The Thai government is looking to take greater control over its citizens' web encryption, according to a new report from Privacy International, and Microsoft is part of the problem.
At issue is the Thai government's root certificate, which is used to verify HTTPS-enabled websites. Windows automatically trusts the certificate, but many competing operating systems do not. Used maliciously, the root certificate could allow the government to smuggle malware into otherwise legitimate pages, or present counterfeit versions of entire websites. Privacy International cites Thailand's history of government surveillance as good reason to be suspicious.
The report also claims that a 2014 Facebook outage in Thailand, which occurred amid a military coup, was orchestrated not only to censor users but to circumvent the social network's encryption, as well.
The Thai government has long exerted tight control over the internet, and the Thai military junta has only escalated the crackdown since taking power in 2014. Citizens have been jailed for criticizing the monarch on social media, and the legislature has moved to centralize its web controls. The report also notes that the government conducted downgrade attacks in September 2014, forcing users to send emails via unencrypted channels where they can be easily intercepted.
“Trusting a national root certificate from a country whose governments have a history of human right violations and a poor record on civil rights and freedom of speech should not be taken lightly,” Eva Blum-Dumontet, a research officer at Privacy International, said in a statement
Microsoft is the only major web company that automatically trusts the Thai national root certificate. Apple’s Mac OS X does not accept the national root certificate by default, nor do the Chrome or Firefox web browsers. In its report, Privacy International called on Microsoft to not trust the certificate by default “as a precautionary measure.”
In a statement to The Verge, Microsoft said Thailand’s root certificate meets its standards. “Microsoft only trusts certificates issued by organizations that receive Certificate Authority through the Microsoft Root Certificate Program,” a Microsoft spokesperson said. “This program is an extensive review process that includes regular audits from a third-party web trust auditor. Thailand has met the requirements of our program and you can review the details of the latest audits here and here. This thorough review, backed by contractual obligations is not reflected in Privacy International’s assessment of the risks.”
This isn’t the first time that concerns have been raised over certificates. Last year, both Mozilla and Google announced that they would no longer trust certificates issued by WoSign and StartCom, two China-based certificate authorities, amid concerns over suspicious activity. (StartCom, an Israeli CA, was quietly acquired by WoSign in 2015.) The web companies found that WoSign had back-dated some certificates, raising the possibility that they could be used to impersonate websites or conduct surveillance.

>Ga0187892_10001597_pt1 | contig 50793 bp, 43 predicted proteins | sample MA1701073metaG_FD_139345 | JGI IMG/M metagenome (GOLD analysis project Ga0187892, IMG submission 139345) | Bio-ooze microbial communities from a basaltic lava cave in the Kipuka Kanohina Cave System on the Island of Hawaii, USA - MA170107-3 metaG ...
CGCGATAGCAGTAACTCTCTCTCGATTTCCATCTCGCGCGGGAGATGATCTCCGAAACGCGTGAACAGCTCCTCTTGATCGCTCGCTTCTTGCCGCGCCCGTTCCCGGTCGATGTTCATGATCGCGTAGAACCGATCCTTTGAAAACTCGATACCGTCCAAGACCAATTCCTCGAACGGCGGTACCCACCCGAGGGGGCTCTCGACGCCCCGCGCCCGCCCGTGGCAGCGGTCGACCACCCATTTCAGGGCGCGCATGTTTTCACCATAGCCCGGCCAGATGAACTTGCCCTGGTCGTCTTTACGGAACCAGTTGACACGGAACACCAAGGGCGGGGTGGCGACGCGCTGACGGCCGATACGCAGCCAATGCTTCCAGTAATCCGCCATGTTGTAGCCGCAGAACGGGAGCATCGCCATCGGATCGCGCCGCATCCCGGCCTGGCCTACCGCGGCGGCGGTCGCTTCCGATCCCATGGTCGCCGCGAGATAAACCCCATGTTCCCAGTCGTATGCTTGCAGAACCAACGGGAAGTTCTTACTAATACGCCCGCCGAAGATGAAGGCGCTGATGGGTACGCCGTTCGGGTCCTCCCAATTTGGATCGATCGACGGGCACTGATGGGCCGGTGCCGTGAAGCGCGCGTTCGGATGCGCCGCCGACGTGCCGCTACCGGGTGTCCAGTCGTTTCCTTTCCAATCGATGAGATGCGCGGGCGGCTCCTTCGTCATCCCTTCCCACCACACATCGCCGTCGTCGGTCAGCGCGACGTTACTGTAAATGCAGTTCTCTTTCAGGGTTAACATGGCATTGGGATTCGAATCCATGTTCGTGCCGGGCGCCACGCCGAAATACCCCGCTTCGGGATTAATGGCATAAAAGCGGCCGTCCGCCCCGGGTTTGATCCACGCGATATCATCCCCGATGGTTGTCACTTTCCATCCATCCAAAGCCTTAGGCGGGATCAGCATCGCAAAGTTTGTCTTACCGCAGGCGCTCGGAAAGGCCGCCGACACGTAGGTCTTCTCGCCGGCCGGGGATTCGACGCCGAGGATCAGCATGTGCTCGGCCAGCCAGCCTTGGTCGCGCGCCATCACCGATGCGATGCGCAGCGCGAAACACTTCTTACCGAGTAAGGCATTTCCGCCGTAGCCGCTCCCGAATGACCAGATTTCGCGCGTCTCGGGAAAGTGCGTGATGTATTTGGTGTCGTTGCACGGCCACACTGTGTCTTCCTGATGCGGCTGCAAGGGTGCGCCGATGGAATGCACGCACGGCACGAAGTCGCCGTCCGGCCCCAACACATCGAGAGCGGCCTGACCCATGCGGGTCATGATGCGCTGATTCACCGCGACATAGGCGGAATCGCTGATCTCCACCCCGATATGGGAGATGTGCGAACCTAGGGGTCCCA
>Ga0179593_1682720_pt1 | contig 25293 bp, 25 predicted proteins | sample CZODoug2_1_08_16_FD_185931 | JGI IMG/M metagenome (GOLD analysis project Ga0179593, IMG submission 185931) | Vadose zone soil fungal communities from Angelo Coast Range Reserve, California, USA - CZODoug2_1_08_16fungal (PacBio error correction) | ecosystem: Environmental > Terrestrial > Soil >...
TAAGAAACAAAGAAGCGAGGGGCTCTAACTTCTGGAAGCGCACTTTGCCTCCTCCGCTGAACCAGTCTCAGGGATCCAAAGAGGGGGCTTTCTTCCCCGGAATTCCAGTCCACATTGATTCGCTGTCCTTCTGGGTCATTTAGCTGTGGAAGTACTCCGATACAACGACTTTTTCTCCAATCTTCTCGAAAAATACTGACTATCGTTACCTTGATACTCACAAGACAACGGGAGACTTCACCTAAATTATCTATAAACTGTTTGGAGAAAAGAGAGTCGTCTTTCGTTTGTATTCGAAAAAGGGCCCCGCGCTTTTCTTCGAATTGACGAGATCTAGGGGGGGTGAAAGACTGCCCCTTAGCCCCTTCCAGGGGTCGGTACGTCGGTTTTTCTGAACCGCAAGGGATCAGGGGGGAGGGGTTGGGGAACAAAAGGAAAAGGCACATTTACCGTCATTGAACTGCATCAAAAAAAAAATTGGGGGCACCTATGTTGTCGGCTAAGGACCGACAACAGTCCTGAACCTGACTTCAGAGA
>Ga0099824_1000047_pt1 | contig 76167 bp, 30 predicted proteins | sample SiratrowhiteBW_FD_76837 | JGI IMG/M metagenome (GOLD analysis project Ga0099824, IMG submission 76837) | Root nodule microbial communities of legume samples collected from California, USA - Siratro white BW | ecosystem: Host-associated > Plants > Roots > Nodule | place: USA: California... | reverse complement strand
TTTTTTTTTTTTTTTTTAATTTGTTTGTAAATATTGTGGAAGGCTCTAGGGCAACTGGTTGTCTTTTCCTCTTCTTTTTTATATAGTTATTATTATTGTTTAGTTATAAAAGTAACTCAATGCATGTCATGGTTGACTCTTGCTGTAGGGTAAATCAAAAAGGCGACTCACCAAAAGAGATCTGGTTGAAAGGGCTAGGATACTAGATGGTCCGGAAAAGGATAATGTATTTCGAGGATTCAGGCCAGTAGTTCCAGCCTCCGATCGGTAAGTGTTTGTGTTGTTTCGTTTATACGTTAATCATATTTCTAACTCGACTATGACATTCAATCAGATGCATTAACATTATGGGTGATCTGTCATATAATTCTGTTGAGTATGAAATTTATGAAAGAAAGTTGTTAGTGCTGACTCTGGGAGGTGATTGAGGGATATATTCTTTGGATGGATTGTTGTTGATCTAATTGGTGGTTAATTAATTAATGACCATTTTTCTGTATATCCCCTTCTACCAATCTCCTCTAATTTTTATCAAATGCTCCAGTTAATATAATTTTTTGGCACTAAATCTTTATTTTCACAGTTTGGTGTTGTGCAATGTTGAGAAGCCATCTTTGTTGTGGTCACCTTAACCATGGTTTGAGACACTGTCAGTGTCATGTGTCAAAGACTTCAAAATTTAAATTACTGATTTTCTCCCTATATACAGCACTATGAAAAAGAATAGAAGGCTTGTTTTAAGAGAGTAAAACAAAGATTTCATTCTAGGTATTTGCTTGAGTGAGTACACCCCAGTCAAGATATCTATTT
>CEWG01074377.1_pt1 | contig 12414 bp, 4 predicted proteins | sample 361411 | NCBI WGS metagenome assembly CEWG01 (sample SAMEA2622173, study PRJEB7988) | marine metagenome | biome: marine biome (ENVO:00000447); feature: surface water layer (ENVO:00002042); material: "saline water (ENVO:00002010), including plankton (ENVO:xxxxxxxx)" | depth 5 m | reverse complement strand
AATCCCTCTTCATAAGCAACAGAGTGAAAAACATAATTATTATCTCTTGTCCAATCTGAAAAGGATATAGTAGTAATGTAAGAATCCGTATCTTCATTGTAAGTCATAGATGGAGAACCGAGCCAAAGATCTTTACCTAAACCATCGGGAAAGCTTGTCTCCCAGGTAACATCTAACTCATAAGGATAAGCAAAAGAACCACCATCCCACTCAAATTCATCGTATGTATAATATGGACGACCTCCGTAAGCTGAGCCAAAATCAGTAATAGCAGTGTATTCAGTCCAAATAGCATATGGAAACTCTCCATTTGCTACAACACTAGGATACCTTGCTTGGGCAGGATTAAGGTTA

The report also provides new details on a brief Facebook blockage that occurred in May 2014. At the time, Thailand’s Information Communications Technology (ICT) Ministry said that the social network was blocked to “stop the spread of critical messages” about the military coup. A military spokeswoman later blamed the half-hour outage on “technical problems with the internet gateway.”
But Privacy International, citing sources close to the ICT and in Thailand’s telecommunications sector, reports that although the government may have been trying to muzzle online criticism by blocking Facebook, it was also trying to circumvent the service’s SSL encryption. One source in the telecoms sector was asked to contact Facebook about sending traffic over HTTP, rather than the more secure HTTPS protocol.
The government’s so-called “door-knocking” strategy does not appear to have worked, since there is no evidence that encryption was circumvented on Facebook. But Privacy International says the incident underscores a broader authoritarian trend in Thailand, where internet service providers (ISPs) and telecom companies are closely linked to the government, and where authorities are increasingly pursuing low-cost forms of online surveillance.
“The evidence of the revolving door between the corporate sector and the government means that those at the head of communication service providers are always in close contact with the government,” the report reads, “thus enabling softer forms of political influence to surveil people and ultimately erode people’s privacy.”
Update January 25th, 7:35PM ET: Updated with a statement from Microsoft